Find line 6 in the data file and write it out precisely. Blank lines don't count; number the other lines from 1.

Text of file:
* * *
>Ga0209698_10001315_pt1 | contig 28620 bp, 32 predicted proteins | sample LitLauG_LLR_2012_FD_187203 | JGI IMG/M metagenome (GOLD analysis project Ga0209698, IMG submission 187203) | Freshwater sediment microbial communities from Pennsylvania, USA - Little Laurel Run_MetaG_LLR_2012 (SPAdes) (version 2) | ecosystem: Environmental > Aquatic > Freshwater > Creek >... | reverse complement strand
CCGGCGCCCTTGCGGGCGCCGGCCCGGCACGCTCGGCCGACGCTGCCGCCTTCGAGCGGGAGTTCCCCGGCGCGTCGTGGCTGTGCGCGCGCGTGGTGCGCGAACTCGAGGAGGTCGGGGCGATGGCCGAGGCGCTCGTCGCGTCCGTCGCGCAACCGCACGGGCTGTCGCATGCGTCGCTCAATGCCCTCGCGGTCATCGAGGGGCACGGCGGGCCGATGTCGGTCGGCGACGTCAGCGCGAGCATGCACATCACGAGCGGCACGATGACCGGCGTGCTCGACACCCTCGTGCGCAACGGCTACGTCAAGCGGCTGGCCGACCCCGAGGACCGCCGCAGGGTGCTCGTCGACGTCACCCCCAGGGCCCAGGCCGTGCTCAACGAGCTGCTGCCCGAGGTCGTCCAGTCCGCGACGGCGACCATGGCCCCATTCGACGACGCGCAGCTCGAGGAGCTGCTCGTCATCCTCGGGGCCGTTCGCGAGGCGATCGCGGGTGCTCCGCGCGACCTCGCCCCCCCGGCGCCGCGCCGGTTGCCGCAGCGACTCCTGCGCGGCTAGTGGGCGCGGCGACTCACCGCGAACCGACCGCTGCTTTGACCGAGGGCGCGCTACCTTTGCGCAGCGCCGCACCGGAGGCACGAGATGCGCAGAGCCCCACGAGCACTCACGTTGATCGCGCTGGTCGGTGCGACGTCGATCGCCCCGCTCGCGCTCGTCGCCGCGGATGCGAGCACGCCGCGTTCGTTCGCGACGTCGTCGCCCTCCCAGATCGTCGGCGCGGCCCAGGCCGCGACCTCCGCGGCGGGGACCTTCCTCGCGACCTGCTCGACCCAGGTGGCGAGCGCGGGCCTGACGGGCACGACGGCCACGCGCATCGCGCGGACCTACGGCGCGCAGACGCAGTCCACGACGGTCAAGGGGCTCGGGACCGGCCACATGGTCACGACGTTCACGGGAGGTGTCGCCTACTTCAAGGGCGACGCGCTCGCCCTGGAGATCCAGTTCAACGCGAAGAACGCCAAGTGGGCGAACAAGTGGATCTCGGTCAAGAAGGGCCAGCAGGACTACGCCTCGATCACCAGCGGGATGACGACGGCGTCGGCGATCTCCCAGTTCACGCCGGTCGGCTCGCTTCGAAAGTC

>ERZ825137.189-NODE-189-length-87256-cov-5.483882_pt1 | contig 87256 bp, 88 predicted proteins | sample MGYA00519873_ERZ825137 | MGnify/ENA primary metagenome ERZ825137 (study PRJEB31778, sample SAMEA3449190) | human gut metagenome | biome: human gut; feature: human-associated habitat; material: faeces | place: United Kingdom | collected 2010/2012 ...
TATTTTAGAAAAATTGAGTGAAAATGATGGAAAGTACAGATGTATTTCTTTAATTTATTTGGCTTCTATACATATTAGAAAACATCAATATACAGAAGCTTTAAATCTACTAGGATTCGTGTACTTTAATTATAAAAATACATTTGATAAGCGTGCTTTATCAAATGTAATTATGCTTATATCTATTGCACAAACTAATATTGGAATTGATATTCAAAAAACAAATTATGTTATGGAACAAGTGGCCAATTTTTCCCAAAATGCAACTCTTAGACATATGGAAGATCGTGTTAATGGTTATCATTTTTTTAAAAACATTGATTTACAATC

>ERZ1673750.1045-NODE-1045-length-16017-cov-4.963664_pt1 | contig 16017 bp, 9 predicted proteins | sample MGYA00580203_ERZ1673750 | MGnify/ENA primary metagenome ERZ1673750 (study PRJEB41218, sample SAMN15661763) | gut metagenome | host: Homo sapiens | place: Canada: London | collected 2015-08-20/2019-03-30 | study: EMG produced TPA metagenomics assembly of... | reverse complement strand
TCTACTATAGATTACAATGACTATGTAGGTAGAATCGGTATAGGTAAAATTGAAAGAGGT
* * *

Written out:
TCTACTATAGATTACAATGACTATGTAGGTAGAATCGGTATAGGTAAAATTGAAAGAGGT